“What is the Grass?”

A 1959 Caedmon recording of Ed Begley, Sr. reading selections from Walt Whitman’s Leaves of Grass echoes in my ears. I was 20 years old and Begley’s voice and Whitman’s poetry formed a major impact on my life. I still have the Signet Classic paperback copy of Leaves of Grass I bought for 75 cents. Dog-eared, with poems annotated, highlighted, and underlined, it is a relic of a lifetime infatuation with Walt Whitman.

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I wanted to write poetry and thought the best way to do that was to write poetry. Every morning, for several weeks, I copied small portions of Leaves of Grass, word for word, into a notebook. Like journaling, copying Whitman was a discipline. I don’t know what copying Whitman’s poetry into a notebook accomplished. The practice did not last long and I did not become a poet.

In “A Song of Myself,” Canto 6 (“What is the grass?”), Whitman poses a child’s question and responds he doesn’t know any more about the topic than the child who asked the question. He then proceeds to posit a number of guesses as to what the answer might be. After so many guesses, he begins to perceive an answer and suggests a conclusion.

Familiar with death from a young age, the reference to death  in the “What is the Grass?” canto appealed to me. My father was killed in an accident when I eight years old. My uncle died when I was ten. My grandmother died when I was 14. Two of my mother’s closest friends died about the time I was eleven—one committed suicide and the other was killed with two of her children in a flashflood.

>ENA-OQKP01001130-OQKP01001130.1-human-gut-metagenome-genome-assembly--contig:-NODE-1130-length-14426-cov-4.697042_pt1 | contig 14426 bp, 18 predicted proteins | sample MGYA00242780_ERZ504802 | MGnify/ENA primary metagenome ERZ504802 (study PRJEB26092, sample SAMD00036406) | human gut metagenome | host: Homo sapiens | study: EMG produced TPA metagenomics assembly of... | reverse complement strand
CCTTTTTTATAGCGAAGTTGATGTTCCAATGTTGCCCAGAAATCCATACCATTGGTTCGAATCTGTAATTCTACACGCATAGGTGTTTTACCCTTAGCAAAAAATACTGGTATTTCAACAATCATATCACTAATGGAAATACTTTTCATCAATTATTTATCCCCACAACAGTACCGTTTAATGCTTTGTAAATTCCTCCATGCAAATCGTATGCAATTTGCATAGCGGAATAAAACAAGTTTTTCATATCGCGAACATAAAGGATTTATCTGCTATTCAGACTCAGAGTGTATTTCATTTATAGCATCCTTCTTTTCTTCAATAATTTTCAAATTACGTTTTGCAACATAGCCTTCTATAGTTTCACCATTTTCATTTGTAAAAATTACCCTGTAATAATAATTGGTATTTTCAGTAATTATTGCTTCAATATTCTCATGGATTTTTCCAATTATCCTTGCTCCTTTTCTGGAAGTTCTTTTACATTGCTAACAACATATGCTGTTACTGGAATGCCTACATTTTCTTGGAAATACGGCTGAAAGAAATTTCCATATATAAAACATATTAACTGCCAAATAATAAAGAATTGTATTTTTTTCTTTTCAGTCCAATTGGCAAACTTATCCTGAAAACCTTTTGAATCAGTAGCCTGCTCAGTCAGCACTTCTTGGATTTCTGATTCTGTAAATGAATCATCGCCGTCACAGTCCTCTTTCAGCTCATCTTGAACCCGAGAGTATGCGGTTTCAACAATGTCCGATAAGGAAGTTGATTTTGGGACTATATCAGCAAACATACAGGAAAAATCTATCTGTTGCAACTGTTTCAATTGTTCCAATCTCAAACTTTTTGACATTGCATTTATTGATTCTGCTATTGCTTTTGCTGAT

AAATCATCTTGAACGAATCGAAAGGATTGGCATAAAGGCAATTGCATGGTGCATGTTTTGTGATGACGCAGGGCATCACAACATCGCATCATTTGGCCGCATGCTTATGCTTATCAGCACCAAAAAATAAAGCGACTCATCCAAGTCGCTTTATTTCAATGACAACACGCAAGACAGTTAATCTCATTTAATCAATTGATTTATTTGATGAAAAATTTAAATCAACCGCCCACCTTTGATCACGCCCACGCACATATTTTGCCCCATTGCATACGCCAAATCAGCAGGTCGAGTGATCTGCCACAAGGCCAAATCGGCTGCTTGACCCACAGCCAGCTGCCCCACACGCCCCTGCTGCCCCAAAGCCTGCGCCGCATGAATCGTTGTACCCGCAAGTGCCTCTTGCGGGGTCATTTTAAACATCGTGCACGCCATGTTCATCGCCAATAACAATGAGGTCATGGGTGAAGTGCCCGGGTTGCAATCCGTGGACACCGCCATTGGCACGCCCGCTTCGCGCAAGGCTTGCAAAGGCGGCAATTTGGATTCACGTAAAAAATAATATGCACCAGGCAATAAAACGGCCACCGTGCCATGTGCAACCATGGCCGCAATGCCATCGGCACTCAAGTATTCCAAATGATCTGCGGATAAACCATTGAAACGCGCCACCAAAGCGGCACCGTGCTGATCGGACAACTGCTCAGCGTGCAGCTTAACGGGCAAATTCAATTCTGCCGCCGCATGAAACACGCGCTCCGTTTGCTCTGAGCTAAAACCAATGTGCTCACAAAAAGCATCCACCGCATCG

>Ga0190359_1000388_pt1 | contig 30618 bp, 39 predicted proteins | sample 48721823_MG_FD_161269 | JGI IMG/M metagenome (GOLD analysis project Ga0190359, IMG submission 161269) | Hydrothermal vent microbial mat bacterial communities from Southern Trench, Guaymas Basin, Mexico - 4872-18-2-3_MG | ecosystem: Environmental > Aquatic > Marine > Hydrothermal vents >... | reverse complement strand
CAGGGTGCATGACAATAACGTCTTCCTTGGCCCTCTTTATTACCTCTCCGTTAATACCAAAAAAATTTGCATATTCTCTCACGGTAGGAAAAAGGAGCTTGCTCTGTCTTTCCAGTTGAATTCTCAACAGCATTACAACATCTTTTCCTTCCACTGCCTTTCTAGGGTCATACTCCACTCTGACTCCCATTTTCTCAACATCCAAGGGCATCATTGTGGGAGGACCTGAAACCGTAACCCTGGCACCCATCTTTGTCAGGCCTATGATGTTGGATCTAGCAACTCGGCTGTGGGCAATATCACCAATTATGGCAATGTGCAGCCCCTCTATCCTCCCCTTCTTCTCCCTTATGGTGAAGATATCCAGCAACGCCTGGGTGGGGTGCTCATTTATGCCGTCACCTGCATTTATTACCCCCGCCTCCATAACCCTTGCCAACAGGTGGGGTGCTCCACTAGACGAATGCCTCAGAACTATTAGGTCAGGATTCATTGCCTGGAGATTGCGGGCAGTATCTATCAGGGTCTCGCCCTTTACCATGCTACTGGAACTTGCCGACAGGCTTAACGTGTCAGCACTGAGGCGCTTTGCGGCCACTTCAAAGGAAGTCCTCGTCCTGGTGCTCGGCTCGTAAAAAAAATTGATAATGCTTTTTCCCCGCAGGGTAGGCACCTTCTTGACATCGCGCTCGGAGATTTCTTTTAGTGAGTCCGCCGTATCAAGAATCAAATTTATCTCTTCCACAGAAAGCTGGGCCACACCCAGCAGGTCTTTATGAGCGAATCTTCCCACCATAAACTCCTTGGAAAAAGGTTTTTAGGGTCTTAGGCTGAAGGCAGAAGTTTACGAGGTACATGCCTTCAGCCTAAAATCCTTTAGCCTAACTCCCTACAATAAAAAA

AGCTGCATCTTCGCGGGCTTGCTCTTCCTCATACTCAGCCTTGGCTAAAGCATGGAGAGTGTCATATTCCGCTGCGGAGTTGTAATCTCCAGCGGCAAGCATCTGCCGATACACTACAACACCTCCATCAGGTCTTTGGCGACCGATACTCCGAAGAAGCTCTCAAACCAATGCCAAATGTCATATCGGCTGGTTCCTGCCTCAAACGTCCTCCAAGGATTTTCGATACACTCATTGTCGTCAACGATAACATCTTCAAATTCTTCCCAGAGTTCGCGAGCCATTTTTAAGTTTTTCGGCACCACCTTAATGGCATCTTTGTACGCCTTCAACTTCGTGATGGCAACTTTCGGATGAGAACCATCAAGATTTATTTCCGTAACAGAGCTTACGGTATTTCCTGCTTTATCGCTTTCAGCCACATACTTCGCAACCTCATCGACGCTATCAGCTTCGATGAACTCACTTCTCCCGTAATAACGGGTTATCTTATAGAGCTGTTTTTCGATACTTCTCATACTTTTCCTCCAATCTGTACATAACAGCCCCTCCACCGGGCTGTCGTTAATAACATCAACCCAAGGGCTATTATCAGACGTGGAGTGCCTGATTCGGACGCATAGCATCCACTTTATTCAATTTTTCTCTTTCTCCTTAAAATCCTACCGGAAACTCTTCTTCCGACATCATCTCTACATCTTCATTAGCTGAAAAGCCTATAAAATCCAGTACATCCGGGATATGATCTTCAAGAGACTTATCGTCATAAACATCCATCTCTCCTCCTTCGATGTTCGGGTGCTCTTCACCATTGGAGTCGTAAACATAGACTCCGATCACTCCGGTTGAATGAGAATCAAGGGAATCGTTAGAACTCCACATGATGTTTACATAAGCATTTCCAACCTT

I had no fear of death. In much the same way that Whitman guesses his way to a conclusion, I figured out that life goes on. Whitman’s confirmation of what I had experienced was reassuring: “They are alive and well somewhere, / The smallest sprout shows there is really no death….”

0 thoughts on ““What is the Grass?”

  1. Joan Raymond

    It’s wonderful how poetry can bring comfort and healing. Even though those days spent copying his work didn’t make you a poet, they became familiar and have been ingrained on your heart and in your mind.

    I’ve not read much of Whitman’s work, but this poem was beautiful and powerful. Thank you for sharing.


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